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Why you should stop calling yourself a Social Media Manager

What's your job title? Do you call yourself a Social Media Manager? Well I don't think you should. And I am going to tell you why and perhaps surprise you with data that shows you could earn more simply by changing your job title.

1. Words have power

Definition of Manager "a person responsible for controlling or administering an organization or group of staff." "a person regarded in terms of their skill in managing resources."

Definition of Marketer "a person or company that markets goods (= makes them available in a way that encourages people to buy them, for example by advertising):." "a Marketer is an individual who works to identify goods & services desired by a set of customers as well as promoting and marketing those goods and services on behalf of an organization"

So calling yourself a Social Media Marketer is simply more accurate.

We do understand that some people working in the industry are predominantly carrying out administrative tasks via social media. Some are provided with all copy and content and are tasked with using scheduling tools to push this content out as well as responding to basic queries via comments. For this role we believe Social Media Manager is an accurate reflection of duties. So if your role sounds like this by all means SMM is a title that makes sense.

But for anyone that is working to clear social media strategies, being always mindful of the marketing funnel, crafting copy and creating content to meet business goals and move customers or clients through the funnel, focusing on delivering tangible results, using data-driven decision making to improve efforts on social whether that's in-app or following across to track ROI on the brand website etc then THIS IS MARKETING. So I believe that the word "marketing" should be used in the job title to accurately reflect these tasks.

2. You could earn more

We analysed pay rates across various job titles.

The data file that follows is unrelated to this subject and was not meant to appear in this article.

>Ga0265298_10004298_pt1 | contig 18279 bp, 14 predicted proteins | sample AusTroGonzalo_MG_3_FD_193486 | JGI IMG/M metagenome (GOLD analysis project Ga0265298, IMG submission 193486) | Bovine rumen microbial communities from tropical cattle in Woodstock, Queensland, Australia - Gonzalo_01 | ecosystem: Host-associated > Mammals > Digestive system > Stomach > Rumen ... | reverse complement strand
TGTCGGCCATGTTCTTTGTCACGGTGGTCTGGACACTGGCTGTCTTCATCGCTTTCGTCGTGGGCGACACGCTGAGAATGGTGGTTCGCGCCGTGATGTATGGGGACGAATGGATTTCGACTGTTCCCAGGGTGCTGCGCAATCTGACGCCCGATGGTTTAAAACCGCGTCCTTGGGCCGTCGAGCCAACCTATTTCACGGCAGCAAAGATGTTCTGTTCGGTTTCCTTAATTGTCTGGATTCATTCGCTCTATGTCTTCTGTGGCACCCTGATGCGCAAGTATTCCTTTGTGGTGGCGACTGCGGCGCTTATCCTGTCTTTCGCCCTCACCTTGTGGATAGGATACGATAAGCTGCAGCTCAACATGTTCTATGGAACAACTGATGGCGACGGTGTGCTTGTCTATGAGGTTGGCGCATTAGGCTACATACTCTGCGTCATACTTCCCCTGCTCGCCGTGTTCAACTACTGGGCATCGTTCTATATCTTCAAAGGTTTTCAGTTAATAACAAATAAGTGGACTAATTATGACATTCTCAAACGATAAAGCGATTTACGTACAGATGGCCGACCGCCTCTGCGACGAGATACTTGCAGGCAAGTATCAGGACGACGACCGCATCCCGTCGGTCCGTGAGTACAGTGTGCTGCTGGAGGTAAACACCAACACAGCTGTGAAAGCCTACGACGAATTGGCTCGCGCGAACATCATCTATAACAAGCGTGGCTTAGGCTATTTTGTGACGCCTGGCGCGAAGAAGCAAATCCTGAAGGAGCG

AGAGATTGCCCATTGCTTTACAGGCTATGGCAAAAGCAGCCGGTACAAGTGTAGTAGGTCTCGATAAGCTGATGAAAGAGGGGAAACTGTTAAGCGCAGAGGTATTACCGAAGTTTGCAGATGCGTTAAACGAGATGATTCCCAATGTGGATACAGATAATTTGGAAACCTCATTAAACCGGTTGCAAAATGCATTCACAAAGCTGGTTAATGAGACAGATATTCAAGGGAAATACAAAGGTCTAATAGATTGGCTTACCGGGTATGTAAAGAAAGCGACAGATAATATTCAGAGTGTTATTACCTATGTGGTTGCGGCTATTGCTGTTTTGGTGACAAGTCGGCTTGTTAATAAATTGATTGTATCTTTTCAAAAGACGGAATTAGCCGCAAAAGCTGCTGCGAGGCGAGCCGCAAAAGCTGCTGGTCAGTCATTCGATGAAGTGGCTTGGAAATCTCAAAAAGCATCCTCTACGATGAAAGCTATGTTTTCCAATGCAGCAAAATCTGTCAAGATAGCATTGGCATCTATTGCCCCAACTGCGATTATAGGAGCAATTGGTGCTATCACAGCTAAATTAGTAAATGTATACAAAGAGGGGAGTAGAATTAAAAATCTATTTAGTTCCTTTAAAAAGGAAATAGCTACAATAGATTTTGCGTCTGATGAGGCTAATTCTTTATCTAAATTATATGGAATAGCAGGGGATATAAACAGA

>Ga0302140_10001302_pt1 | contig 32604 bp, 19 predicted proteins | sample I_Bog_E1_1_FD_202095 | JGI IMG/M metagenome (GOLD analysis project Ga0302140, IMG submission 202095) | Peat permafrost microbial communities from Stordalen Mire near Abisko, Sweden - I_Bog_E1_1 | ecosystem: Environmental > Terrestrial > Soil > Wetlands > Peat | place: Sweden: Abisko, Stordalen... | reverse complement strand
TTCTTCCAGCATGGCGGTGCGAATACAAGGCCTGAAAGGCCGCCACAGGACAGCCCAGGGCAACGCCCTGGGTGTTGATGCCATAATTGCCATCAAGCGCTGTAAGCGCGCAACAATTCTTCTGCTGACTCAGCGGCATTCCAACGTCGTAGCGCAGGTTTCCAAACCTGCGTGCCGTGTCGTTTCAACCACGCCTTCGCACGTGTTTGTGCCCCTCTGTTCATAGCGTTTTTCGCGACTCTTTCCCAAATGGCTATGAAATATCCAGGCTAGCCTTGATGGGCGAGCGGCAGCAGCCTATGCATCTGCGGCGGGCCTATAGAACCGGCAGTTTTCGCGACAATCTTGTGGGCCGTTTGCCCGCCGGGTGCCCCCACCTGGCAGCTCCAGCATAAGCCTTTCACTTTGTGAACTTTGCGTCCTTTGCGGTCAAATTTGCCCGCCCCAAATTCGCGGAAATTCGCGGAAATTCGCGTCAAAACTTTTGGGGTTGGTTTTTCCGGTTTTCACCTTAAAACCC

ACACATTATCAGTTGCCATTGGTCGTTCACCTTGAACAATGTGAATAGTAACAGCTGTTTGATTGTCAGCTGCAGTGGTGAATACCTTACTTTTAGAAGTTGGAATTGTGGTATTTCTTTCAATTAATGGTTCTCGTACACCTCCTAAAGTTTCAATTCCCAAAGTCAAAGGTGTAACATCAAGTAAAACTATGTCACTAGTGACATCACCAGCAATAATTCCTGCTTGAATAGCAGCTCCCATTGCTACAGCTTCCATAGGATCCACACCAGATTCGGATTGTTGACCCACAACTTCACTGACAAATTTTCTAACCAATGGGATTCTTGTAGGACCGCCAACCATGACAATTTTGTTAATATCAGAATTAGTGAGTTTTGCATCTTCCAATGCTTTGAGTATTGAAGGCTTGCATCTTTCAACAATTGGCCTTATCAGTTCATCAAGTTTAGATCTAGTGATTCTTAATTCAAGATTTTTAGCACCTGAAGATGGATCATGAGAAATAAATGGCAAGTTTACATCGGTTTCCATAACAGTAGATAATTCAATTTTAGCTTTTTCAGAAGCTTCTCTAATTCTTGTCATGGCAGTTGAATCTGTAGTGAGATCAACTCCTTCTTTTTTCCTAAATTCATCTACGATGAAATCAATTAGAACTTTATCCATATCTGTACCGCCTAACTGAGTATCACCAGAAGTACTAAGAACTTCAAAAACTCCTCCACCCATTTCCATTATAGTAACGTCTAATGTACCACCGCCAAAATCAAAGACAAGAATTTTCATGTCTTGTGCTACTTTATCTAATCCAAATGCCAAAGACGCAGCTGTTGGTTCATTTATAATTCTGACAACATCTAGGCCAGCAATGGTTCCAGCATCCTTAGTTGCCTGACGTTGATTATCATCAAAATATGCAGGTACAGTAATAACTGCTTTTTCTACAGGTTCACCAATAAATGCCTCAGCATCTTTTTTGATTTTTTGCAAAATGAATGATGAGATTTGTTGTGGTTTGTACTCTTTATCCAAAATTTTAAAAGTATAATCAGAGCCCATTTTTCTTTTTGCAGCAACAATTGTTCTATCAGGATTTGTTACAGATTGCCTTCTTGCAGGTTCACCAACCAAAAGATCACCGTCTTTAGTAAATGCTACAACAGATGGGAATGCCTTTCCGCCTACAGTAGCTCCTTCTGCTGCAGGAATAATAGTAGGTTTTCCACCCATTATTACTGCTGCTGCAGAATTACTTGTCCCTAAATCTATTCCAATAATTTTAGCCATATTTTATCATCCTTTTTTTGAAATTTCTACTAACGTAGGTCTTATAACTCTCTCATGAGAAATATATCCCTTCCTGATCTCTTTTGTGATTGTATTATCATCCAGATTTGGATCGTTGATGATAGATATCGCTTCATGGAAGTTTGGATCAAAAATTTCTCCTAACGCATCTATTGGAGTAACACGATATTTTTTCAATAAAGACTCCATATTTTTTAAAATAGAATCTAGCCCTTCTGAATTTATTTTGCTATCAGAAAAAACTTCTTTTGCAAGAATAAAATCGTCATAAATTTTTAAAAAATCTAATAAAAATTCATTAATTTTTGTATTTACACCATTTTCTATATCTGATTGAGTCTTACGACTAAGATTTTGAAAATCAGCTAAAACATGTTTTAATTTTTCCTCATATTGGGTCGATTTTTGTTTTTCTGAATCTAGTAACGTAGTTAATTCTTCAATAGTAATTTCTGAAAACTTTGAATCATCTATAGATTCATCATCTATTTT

We found some interesting themes for those freelancing depending on the title they adopt. Social Media Managers were earning the lowest pay rates compared to other job titles. Social Media Strategists earned the most overall.

Of course, the duties carried out across various job titles vary - it's likely Social Media Strategists are offering strategic services versus platform management which would impact earning potential - but Social Media Managers and Social Media Marketers/Marketing Managers are likely performing similar duties but have disparities in pay from our data.

27% of Social Media Managers were earning less than £100/day. This dropped to under 10% for Social Media Marketers.

Just 12% of Social Media Managers were earning over £200/day. This jumps to 28% for Social Media Marketers.

3. You could get more recognition and respect

Now I know there is an issue in the industry with this - I didn't need my research to tell me this - but it's good to have it backed up by facts.

I had over a hundred quotes from people expressing the fact that people think anyone can do social media, any young person in the organisation can do it and that clients and bosses don't understand how complex it is. You have to tell them.

This backed up in the quantitative data. On balance social media professionals that completed my research did not agree that it's a well respected area of marketing (4.5/10).

While respondents strongly feel their role requires training, skill and experience (9.3/10) they did not believe their boss/client felt the same, particularly self-employed respondents whose most common answer was 3/10.

Respondents do not agree they are paid what they are worth based on the skills and expectations of the role (3.7/10)

Because social media marketing is such a complicated marketing specialism we feel that those working in the industry should use a job title that accurately reflects this. If marketing related job titles are used more ubiquitously by those working in the industry this better communicates the reality of the role and helps to dispel myths that people are "just posting".

I believe that the word Manager in your job title exacerbates the misconception that social media is predominantly administrative in nature, with professionals just "posting" or "doing admin" to people on social platforms, likely due to the fact that everyone does this themselves on their own social media platforms.

So I recommend that all freelance social media professional change their titles.

Just offer platform management? Social Media Marketing Manager Offer other services consultancy/training etc Social Media Marketer

If you predominantly offer consultancy I'd call yourself a Social Media Strategist.

If your role is mainly social media related admin then call yourself a Social Media Manager.

for those working in-house to have conversations with their boss about changing their contracts to better reflect their marketing credentials.

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